High Red Meat Intake and Cancer
Epidemiologic evidence suggests that high consumption of red meat, particularly beef, is associated with an increased risk of several types of cancer.
Red meat includes beef, veal, lamb, pork, and mutton.1 Processed meat is treated with a cure and/or is smoked, and may have chemical additives to prolong its shelf life and/or enhance flavor; these meats include sausage, bacon, ham, and some deli meats. Though red meat contains important nutrients such as essential amino acids, vitamin B12, iron, and zinc, it is associated with an increased risk of some cancers in epidemiologic studies.2
Several meta-analyses of observational studies demonstrated an increased risk of colorectal cancer (CRC) with higher red meat intake. In a meta-analysis of 27 prospective cohort studies, the overall summary of relative risk estimate (SRRE) indicated a significant increase in CRC risk with higher red meat consumption compared with lower intakes (SRRE, 1.11; 95% CI, 1.03-1.19), but heterogeneity was high (P-H = .014).3 Fresh red meat consumption alone (ie, not processed meats), however, did not increase the risk of CRC (SRRE, 1.05; 95% CI, 0.98-1.12), with lower heterogeneity (P-H = .328).
A more recent meta-analysis, which included 111 cohort studies, found a 12% increase in CRC risk for each 100 g of red and processed meat consumed per day (relative risk [RR], 1.12; 95% CI, 1.04-1.21; I2 = 70%).4 When only red meat was analyzed, the significance was marginal (RR, 1.12; 95% CI, 1.00-1.25; I2 = 24%). Red meat consumption was associated with colon (RR, 1.22; 95% CI, 1.06-1.39; I2 = 12%), but not rectal cancer (RR, 1.13; 95% CI, 0.96-1.34; I2 = 0%).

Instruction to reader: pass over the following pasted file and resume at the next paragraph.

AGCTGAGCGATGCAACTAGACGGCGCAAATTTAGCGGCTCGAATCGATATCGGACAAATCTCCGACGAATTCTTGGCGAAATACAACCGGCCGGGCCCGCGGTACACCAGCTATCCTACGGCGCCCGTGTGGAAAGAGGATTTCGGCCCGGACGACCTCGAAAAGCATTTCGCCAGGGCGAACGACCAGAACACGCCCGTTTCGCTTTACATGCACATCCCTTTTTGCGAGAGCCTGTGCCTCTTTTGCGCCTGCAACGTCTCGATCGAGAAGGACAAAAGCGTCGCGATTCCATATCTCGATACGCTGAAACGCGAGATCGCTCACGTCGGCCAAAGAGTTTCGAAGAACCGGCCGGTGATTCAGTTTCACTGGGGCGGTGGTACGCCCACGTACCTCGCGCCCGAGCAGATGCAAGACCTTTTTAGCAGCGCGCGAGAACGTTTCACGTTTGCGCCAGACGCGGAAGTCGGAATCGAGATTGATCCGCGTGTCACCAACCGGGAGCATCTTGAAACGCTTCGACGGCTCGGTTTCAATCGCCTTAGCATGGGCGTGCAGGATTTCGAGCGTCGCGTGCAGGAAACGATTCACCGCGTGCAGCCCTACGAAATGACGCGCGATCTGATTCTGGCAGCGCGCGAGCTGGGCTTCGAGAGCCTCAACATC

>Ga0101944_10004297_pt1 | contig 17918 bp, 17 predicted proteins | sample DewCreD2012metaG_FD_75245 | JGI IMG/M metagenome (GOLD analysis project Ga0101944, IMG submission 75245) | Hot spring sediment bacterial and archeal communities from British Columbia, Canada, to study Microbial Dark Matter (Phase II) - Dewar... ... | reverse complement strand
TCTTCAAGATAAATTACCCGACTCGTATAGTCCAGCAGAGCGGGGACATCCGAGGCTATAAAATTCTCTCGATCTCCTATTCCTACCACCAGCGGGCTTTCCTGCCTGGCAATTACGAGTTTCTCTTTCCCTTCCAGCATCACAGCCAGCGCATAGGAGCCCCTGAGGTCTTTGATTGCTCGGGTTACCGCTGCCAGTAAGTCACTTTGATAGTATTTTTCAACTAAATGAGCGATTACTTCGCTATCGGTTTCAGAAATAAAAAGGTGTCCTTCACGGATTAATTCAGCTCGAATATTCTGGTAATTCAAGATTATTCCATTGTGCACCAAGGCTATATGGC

Another study, which stratified the analysis by meat subtype, demonstrated that higher beef consumption was associated with an increased risk of CRC and colon cancer, but not rectal cancer, compared with lower beef consumption.5 Higher lamb intake was also associated with an increased risk of CRC; colon and rectal cancer were not, however, evaluated in the studies included in this analysis. High pork intake was not associated with an increased risk of CRC, colon, or rectal cancers.
Findings were similar in a meta-analysis of a Japanese population, in which 6 cohort studies and 13 case-control studies were evaluated. Higher red meat intake was significantly associated with an increased risk of CRC (RR, 1.16; 95% CI, 1.001-1.34) and colon cancer (RR, 1.21; 1.03-1.43).6
Another study pooled data from the Nurses' Health Study and Health Professionals Follow-up Study and stratified the data by tumor location.7 Red meat intake was not associated with an increased risk of distal or proximal colon cancer, but 1 serving of processed red meat per day significantly increased the risk of CRC (hazard ratio [HR], 1.15; 95% CI, 1.01-1.32; P = .03) and distal colon cancer (HR, 1.36; 95% CI, 1.09-1.69; P = .006).